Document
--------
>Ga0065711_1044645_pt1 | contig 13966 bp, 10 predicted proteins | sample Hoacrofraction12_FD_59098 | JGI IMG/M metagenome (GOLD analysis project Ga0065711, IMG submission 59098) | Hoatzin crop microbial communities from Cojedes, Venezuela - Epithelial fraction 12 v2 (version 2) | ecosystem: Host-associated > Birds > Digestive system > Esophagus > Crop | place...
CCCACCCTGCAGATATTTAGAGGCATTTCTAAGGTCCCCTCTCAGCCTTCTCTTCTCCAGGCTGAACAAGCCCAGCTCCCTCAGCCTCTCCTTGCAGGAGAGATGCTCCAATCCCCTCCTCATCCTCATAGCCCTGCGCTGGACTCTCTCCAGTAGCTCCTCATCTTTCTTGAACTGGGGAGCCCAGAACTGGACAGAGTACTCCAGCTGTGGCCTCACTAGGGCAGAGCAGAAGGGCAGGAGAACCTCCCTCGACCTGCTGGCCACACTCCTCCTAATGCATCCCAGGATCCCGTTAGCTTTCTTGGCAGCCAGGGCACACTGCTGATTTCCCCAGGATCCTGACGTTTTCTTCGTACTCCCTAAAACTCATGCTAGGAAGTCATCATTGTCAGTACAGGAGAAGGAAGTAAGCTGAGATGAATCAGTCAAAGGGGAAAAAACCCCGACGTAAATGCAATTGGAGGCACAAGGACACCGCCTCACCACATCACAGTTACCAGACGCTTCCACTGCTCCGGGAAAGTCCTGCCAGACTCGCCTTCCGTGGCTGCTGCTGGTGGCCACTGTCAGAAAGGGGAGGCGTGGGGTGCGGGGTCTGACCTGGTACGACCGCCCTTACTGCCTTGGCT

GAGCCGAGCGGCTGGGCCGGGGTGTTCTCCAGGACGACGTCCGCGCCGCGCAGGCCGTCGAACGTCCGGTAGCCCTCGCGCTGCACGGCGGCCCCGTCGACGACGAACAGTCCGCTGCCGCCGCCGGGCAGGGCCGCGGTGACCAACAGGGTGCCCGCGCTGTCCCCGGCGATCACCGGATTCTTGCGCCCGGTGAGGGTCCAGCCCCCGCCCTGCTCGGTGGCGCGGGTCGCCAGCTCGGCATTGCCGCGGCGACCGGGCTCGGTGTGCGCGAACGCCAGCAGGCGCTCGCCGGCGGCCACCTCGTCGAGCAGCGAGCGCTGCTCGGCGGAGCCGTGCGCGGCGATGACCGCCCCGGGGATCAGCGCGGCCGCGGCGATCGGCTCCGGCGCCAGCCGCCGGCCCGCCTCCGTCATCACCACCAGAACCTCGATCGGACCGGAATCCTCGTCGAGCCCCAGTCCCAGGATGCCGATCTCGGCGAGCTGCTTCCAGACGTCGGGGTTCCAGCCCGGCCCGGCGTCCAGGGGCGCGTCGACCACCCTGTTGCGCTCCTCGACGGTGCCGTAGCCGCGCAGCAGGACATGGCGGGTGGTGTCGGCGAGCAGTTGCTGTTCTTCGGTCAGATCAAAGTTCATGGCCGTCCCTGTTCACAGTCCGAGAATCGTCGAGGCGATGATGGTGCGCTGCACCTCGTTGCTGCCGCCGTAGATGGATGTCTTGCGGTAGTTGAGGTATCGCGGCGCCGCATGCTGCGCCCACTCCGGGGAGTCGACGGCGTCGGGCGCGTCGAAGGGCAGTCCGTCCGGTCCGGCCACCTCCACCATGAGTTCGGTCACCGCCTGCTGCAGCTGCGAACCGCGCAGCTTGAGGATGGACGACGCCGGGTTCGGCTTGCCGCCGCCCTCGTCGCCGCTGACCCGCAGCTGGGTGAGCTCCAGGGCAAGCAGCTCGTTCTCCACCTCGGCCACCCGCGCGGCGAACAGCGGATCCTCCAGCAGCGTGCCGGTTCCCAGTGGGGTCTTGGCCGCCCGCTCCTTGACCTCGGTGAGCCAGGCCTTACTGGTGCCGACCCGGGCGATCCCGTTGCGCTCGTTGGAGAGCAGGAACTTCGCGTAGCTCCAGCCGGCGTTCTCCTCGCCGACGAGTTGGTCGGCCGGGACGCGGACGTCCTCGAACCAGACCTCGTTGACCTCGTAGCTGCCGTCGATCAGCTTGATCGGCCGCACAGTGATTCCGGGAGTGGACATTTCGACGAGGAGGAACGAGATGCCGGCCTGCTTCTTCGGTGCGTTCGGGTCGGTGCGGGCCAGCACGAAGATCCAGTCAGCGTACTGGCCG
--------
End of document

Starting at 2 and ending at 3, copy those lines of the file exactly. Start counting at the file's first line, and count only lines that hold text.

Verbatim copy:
CCCACCCTGCAGATATTTAGAGGCATTTCTAAGGTCCCCTCTCAGCCTTCTCTTCTCCAGGCTGAACAAGCCCAGCTCCCTCAGCCTCTCCTTGCAGGAGAGATGCTCCAATCCCCTCCTCATCCTCATAGCCCTGCGCTGGACTCTCTCCAGTAGCTCCTCATCTTTCTTGAACTGGGGAGCCCAGAACTGGACAGAGTACTCCAGCTGTGGCCTCACTAGGGCAGAGCAGAAGGGCAGGAGAACCTCCCTCGACCTGCTGGCCACACTCCTCCTAATGCATCCCAGGATCCCGTTAGCTTTCTTGGCAGCCAGGGCACACTGCTGATTTCCCCAGGATCCTGACGTTTTCTTCGTACTCCCTAAAACTCATGCTAGGAAGTCATCATTGTCAGTACAGGAGAAGGAAGTAAGCTGAGATGAATCAGTCAAAGGGGAAAAAACCCCGACGTAAATGCAATTGGAGGCACAAGGACACCGCCTCACCACATCACAGTTACCAGACGCTTCCACTGCTCCGGGAAAGTCCTGCCAGACTCGCCTTCCGTGGCTGCTGCTGGTGGCCACTGTCAGAAAGGGGAGGCGTGGGGTGCGGGGTCTGACCTGGTACGACCGCCCTTACTGCCTTGGCT

GAGCCGAGCGGCTGGGCCGGGGTGTTCTCCAGGACGACGTCCGCGCCGCGCAGGCCGTCGAACGTCCGGTAGCCCTCGCGCTGCACGGCGGCCCCGTCGACGACGAACAGTCCGCTGCCGCCGCCGGGCAGGGCCGCGGTGACCAACAGGGTGCCCGCGCTGTCCCCGGCGATCACCGGATTCTTGCGCCCGGTGAGGGTCCAGCCCCCGCCCTGCTCGGTGGCGCGGGTCGCCAGCTCGGCATTGCCGCGGCGACCGGGCTCGGTGTGCGCGAACGCCAGCAGGCGCTCGCCGGCGGCCACCTCGTCGAGCAGCGAGCGCTGCTCGGCGGAGCCGTGCGCGGCGATGACCGCCCCGGGGATCAGCGCGGCCGCGGCGATCGGCTCCGGCGCCAGCCGCCGGCCCGCCTCCGTCATCACCACCAGAACCTCGATCGGACCGGAATCCTCGTCGAGCCCCAGTCCCAGGATGCCGATCTCGGCGAGCTGCTTCCAGACGTCGGGGTTCCAGCCCGGCCCGGCGTCCAGGGGCGCGTCGACCACCCTGTTGCGCTCCTCGACGGTGCCGTAGCCGCGCAGCAGGACATGGCGGGTGGTGTCGGCGAGCAGTTGCTGTTCTTCGGTCAGATCAAAGTTCATGGCCGTCCCTGTTCACAGTCCGAGAATCGTCGAGGCGATGATGGTGCGCTGCACCTCGTTGCTGCCGCCGTAGATGGATGTCTTGCGGTAGTTGAGGTATCGCGGCGCCGCATGCTGCGCCCACTCCGGGGAGTCGACGGCGTCGGGCGCGTCGAAGGGCAGTCCGTCCGGTCCGGCCACCTCCACCATGAGTTCGGTCACCGCCTGCTGCAGCTGCGAACCGCGCAGCTTGAGGATGGACGACGCCGGGTTCGGCTTGCCGCCGCCCTCGTCGCCGCTGACCCGCAGCTGGGTGAGCTCCAGGGCAAGCAGCTCGTTCTCCACCTCGGCCACCCGCGCGGCGAACAGCGGATCCTCCAGCAGCGTGCCGGTTCCCAGTGGGGTCTTGGCCGCCCGCTCCTTGACCTCGGTGAGCCAGGCCTTACTGGTGCCGACCCGGGCGATCCCGTTGCGCTCGTTGGAGAGCAGGAACTTCGCGTAGCTCCAGCCGGCGTTCTCCTCGCCGACGAGTTGGTCGGCCGGGACGCGGACGTCCTCGAACCAGACCTCGTTGACCTCGTAGCTGCCGTCGATCAGCTTGATCGGCCGCACAGTGATTCCGGGAGTGGACATTTCGACGAGGAGGAACGAGATGCCGGCCTGCTTCTTCGGTGCGTTCGGGTCGGTGCGGGCCAGCACGAAGATCCAGTCAGCGTACTGGCCG